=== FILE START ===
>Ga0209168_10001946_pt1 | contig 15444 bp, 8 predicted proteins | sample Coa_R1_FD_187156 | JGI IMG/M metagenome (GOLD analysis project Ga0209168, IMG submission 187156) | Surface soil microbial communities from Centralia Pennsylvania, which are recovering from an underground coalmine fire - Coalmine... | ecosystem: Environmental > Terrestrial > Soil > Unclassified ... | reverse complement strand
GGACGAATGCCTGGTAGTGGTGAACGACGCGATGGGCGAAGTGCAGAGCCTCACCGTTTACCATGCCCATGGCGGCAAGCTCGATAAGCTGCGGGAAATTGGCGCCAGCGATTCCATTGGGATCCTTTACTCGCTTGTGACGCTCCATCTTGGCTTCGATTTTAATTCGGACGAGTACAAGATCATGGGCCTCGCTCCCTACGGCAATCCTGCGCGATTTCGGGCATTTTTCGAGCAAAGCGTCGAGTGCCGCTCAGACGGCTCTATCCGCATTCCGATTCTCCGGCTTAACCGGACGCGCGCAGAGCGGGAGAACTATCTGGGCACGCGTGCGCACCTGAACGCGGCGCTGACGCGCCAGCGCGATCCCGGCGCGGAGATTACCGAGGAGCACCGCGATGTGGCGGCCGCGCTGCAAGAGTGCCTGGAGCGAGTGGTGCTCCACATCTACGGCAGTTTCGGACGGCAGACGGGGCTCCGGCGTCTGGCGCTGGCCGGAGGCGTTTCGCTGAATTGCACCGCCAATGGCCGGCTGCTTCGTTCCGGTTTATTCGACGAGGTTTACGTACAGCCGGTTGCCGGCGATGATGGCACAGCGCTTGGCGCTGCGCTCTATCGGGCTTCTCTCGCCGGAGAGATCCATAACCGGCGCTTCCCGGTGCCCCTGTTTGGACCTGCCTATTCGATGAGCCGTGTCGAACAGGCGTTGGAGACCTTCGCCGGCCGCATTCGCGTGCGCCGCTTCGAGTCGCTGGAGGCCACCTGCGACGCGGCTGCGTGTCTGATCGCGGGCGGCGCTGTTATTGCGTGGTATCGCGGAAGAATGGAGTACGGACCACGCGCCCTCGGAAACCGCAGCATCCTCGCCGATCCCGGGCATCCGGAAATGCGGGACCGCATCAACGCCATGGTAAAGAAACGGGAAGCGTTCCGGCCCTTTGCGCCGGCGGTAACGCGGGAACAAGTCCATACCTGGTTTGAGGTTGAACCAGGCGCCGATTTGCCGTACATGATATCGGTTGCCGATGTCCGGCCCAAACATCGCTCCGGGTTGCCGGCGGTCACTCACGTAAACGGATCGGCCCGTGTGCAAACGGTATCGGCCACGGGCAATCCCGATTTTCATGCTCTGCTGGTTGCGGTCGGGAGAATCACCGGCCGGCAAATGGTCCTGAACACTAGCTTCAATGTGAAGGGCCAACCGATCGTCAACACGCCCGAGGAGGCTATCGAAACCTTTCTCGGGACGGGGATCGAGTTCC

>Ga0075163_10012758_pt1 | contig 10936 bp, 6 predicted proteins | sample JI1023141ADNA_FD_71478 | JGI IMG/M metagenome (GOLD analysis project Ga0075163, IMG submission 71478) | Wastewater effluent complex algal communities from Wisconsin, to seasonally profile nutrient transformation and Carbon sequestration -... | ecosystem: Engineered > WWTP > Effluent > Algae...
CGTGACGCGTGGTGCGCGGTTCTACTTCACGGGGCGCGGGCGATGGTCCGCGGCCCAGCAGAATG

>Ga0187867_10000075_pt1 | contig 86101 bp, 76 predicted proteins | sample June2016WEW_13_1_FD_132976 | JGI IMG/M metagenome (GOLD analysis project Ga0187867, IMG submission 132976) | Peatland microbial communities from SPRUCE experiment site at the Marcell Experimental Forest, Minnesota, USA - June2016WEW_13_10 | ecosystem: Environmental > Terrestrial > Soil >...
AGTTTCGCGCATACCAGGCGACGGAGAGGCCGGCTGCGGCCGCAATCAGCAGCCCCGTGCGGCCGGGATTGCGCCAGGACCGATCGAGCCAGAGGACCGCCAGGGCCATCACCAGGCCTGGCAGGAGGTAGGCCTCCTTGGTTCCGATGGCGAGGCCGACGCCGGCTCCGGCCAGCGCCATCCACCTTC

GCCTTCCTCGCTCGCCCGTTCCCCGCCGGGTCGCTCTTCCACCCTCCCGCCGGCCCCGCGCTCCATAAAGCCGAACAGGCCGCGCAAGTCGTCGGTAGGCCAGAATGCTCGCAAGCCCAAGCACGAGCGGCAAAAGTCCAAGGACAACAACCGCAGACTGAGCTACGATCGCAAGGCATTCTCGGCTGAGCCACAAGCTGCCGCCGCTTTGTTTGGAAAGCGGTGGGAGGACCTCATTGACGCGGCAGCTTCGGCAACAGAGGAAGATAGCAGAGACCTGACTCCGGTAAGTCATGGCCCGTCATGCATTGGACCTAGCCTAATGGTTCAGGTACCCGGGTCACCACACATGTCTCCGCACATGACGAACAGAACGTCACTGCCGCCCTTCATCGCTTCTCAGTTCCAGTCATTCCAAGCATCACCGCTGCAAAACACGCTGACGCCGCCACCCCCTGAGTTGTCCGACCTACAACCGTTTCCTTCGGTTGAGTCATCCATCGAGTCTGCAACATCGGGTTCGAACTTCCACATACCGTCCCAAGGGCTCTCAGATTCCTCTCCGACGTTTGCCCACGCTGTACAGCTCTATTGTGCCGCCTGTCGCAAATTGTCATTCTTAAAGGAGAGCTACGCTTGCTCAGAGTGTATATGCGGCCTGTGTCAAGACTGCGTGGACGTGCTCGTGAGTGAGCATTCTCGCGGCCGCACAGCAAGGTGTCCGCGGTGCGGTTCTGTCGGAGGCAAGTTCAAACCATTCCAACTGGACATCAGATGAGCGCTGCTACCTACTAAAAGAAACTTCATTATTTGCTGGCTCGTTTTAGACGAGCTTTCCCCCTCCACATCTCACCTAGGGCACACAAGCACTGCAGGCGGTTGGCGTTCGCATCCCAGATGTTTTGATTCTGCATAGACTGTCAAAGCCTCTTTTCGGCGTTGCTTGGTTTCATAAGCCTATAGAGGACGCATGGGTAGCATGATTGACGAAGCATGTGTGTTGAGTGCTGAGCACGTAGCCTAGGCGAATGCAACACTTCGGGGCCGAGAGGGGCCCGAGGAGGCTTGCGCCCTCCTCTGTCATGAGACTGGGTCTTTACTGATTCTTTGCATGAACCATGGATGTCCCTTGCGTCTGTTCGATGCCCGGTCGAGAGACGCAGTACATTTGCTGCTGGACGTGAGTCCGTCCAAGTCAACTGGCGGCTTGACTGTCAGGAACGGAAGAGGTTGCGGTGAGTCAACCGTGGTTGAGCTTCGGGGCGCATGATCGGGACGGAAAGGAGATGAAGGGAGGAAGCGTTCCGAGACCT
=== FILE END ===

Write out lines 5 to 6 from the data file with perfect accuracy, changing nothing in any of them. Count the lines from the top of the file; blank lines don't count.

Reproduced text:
>Ga0187867_10000075_pt1 | contig 86101 bp, 76 predicted proteins | sample June2016WEW_13_1_FD_132976 | JGI IMG/M metagenome (GOLD analysis project Ga0187867, IMG submission 132976) | Peatland microbial communities from SPRUCE experiment site at the Marcell Experimental Forest, Minnesota, USA - June2016WEW_13_10 | ecosystem: Environmental > Terrestrial > Soil >...
AGTTTCGCGCATACCAGGCGACGGAGAGGCCGGCTGCGGCCGCAATCAGCAGCCCCGTGCGGCCGGGATTGCGCCAGGACCGATCGAGCCAGAGGACCGCCAGGGCCATCACCAGGCCTGGCAGGAGGTAGGCCTCCTTGGTTCCGATGGCGAGGCCGACGCCGGCTCCGGCCAGCGCCATCCACCTTC